Thankfully, those days are gone, but the administration aspects still need to be noted.

    Off my soapbox.
    Thanked by 1MatthewRoth
  • BruceL
    Posts: 1,067
    FYI in Alabama, since we're at-will, this is all very academic...even for full-time positions such as my own... *teeth chattering*
  • bhcordovabhcordova
    Posts: 1,081
    How large a church do you need to be able to afford paid singers & organists? Mine has around 1000 families and all but the DOM are volunteers
  • I worked as a musician (instrumentalist, not singer) in the 80s and 90s and never signed a single piece of paper, except to endorse a check. I was told where and when to show up. I did so and was paid at the end of the session (mostly recording sessions, some live).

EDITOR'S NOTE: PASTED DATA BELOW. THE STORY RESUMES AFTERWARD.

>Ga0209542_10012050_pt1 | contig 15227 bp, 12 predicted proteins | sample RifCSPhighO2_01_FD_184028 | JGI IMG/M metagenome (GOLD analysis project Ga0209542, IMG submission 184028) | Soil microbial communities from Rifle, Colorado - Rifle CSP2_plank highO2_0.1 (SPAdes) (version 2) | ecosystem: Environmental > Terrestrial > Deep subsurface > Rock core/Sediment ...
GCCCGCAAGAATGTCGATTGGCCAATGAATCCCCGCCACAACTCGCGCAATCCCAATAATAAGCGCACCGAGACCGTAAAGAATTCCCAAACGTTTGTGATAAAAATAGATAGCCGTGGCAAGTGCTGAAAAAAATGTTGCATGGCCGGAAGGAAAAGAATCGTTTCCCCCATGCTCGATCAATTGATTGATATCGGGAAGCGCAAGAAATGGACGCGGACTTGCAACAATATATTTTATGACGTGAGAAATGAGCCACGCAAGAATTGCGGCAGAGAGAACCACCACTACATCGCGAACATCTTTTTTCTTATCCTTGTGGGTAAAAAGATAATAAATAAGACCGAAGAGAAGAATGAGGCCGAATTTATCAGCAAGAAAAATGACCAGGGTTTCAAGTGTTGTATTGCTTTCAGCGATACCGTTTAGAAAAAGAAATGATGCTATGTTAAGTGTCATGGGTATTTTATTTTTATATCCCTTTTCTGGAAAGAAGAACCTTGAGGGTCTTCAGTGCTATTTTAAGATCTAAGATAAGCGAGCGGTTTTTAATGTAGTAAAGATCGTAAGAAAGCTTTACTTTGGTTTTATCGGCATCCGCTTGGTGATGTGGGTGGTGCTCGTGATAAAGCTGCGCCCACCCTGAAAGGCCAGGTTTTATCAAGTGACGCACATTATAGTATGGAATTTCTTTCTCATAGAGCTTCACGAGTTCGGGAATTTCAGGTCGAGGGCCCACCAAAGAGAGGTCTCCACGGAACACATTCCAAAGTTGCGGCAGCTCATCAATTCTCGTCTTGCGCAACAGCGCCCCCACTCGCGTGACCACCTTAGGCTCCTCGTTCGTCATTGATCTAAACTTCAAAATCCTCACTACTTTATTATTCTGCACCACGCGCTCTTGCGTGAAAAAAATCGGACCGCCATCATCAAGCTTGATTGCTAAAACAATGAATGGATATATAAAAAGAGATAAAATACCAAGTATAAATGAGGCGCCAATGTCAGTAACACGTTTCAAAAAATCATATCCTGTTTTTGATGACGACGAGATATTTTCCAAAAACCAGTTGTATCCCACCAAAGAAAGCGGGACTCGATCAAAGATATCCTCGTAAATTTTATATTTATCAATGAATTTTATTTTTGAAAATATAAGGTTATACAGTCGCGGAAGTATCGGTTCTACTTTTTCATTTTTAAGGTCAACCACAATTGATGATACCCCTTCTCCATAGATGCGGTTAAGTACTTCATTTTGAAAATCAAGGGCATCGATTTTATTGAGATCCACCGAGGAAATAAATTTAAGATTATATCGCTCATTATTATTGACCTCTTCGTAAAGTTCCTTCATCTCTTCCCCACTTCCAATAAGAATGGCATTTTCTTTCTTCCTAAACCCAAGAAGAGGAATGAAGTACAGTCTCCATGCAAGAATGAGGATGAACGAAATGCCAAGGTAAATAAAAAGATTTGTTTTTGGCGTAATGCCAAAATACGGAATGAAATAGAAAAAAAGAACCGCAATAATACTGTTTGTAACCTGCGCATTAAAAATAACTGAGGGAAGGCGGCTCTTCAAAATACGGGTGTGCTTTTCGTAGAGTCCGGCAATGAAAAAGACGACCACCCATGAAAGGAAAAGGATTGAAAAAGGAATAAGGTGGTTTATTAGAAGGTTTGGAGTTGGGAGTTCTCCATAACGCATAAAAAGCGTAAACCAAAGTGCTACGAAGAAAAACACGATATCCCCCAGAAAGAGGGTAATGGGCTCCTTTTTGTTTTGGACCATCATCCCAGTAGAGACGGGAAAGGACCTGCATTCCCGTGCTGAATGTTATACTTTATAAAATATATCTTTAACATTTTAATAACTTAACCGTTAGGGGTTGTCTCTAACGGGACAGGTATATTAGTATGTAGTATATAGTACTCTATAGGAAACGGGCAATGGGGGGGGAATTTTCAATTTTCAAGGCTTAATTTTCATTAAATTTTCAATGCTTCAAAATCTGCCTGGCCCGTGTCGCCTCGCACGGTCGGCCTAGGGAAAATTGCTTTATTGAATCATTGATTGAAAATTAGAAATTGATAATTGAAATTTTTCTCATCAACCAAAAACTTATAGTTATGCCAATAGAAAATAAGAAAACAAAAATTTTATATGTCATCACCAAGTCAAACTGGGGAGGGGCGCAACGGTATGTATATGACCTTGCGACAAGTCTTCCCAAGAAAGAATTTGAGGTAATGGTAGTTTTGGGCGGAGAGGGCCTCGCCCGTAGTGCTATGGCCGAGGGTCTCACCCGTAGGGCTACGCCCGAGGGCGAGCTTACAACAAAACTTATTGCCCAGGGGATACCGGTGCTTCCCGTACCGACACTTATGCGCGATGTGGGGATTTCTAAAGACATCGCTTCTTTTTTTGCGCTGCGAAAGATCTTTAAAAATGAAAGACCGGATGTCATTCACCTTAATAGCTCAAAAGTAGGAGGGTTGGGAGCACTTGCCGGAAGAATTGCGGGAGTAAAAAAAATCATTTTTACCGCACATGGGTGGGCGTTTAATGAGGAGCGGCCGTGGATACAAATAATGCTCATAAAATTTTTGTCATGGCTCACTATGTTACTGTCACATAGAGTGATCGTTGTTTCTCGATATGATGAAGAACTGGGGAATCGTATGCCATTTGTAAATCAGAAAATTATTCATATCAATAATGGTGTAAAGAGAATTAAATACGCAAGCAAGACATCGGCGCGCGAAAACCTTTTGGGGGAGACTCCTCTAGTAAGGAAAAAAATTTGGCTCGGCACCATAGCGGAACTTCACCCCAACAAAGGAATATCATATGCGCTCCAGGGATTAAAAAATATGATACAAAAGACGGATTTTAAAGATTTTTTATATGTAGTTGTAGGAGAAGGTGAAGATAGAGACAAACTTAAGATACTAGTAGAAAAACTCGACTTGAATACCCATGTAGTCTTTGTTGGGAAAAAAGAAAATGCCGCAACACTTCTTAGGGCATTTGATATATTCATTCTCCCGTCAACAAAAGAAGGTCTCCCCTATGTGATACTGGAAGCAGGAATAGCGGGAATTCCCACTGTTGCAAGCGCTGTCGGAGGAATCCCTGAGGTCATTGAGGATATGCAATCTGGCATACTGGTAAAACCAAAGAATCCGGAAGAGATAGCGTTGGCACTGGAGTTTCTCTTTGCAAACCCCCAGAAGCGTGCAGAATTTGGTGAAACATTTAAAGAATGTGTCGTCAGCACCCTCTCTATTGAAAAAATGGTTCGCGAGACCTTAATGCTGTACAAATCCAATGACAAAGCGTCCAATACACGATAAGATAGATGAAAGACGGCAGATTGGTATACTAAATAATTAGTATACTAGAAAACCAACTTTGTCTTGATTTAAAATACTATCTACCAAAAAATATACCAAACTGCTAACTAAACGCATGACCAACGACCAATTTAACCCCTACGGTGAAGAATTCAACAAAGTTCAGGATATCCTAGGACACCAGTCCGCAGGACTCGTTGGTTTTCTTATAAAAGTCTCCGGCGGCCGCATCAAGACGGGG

I imagine that there were abuses, and consequently some people who suffered from this 'system' (i.e., lack of a system). I also wonder whether we are all, collectively, better off in the age of 20-page contracts and 'professionalism'. I honestly don't know. I'm not making a case here one way or the other.
  • irishtenoririshtenor
    Posts: 1,241
    I've had paid singers at two parishes where I was DM. They had approx. 500 and 1,100 families, respectively.

    When I was a paid singer, it was at a parish with approx. 1,300 families.
  • MatthewRoth
    Posts: 1,703
    Fr. Pasley raises money for the choral Masses, which are published for the year. They pay those singers. So, it can be done.